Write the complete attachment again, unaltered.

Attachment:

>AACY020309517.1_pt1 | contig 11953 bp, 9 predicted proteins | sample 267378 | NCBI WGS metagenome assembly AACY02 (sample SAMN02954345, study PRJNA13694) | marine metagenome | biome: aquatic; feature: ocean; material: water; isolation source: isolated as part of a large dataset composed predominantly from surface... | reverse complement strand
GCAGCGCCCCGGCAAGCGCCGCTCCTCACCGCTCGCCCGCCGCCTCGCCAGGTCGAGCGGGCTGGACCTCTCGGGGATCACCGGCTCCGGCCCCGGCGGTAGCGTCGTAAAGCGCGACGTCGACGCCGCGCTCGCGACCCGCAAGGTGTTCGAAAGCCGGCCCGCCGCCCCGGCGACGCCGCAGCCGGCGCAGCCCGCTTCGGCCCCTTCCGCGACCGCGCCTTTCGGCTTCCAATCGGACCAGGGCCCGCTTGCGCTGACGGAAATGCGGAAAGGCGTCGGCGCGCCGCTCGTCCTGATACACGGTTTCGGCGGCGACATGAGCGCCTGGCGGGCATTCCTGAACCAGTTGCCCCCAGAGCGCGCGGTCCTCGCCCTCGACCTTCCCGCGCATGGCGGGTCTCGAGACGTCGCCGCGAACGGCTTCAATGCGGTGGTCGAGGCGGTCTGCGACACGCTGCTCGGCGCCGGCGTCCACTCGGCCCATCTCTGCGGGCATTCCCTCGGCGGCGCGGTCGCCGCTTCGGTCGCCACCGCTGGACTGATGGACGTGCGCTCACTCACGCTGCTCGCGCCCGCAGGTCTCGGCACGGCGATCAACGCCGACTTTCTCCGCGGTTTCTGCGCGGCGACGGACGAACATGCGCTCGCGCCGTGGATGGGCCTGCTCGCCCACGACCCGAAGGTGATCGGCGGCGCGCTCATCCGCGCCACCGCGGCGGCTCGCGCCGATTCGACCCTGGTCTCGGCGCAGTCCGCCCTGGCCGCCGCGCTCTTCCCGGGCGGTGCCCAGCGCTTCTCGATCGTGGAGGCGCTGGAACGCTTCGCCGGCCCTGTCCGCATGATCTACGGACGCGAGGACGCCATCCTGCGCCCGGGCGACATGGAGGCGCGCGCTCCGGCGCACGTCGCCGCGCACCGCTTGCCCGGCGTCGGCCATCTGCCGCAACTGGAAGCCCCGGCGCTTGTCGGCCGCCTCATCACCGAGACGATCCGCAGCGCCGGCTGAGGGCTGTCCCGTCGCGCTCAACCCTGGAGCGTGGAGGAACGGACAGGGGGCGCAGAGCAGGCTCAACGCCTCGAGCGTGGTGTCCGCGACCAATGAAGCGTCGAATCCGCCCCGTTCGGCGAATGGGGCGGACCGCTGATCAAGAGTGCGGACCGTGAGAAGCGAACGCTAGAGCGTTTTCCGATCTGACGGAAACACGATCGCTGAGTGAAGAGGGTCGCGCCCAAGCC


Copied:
>AACY020309517.1_pt1 | contig 11953 bp, 9 predicted proteins | sample 267378 | NCBI WGS metagenome assembly AACY02 (sample SAMN02954345, study PRJNA13694) | marine metagenome | biome: aquatic; feature: ocean; material: water; isolation source: isolated as part of a large dataset composed predominantly from surface... | reverse complement strand
GCAGCGCCCCGGCAAGCGCCGCTCCTCACCGCTCGCCCGCCGCCTCGCCAGGTCGAGCGGGCTGGACCTCTCGGGGATCACCGGCTCCGGCCCCGGCGGTAGCGTCGTAAAGCGCGACGTCGACGCCGCGCTCGCGACCCGCAAGGTGTTCGAAAGCCGGCCCGCCGCCCCGGCGACGCCGCAGCCGGCGCAGCCCGCTTCGGCCCCTTCCGCGACCGCGCCTTTCGGCTTCCAATCGGACCAGGGCCCGCTTGCGCTGACGGAAATGCGGAAAGGCGTCGGCGCGCCGCTCGTCCTGATACACGGTTTCGGCGGCGACATGAGCGCCTGGCGGGCATTCCTGAACCAGTTGCCCCCAGAGCGCGCGGTCCTCGCCCTCGACCTTCCCGCGCATGGCGGGTCTCGAGACGTCGCCGCGAACGGCTTCAATGCGGTGGTCGAGGCGGTCTGCGACACGCTGCTCGGCGCCGGCGTCCACTCGGCCCATCTCTGCGGGCATTCCCTCGGCGGCGCGGTCGCCGCTTCGGTCGCCACCGCTGGACTGATGGACGTGCGCTCACTCACGCTGCTCGCGCCCGCAGGTCTCGGCACGGCGATCAACGCCGACTTTCTCCGCGGTTTCTGCGCGGCGACGGACGAACATGCGCTCGCGCCGTGGATGGGCCTGCTCGCCCACGACCCGAAGGTGATCGGCGGCGCGCTCATCCGCGCCACCGCGGCGGCTCGCGCCGATTCGACCCTGGTCTCGGCGCAGTCCGCCCTGGCCGCCGCGCTCTTCCCGGGCGGTGCCCAGCGCTTCTCGATCGTGGAGGCGCTGGAACGCTTCGCCGGCCCTGTCCGCATGATCTACGGACGCGAGGACGCCATCCTGCGCCCGGGCGACATGGAGGCGCGCGCTCCGGCGCACGTCGCCGCGCACCGCTTGCCCGGCGTCGGCCATCTGCCGCAACTGGAAGCCCCGGCGCTTGTCGGCCGCCTCATCACCGAGACGATCCGCAGCGCCGGCTGAGGGCTGTCCCGTCGCGCTCAACCCTGGAGCGTGGAGGAACGGACAGGGGGCGCAGAGCAGGCTCAACGCCTCGAGCGTGGTGTCCGCGACCAATGAAGCGTCGAATCCGCCCCGTTCGGCGAATGGGGCGGACCGCTGATCAAGAGTGCGGACCGTGAGAAGCGAACGCTAGAGCGTTTTCCGATCTGACGGAAACACGATCGCTGAGTGAAGAGGGTCGCGCCCAAGCC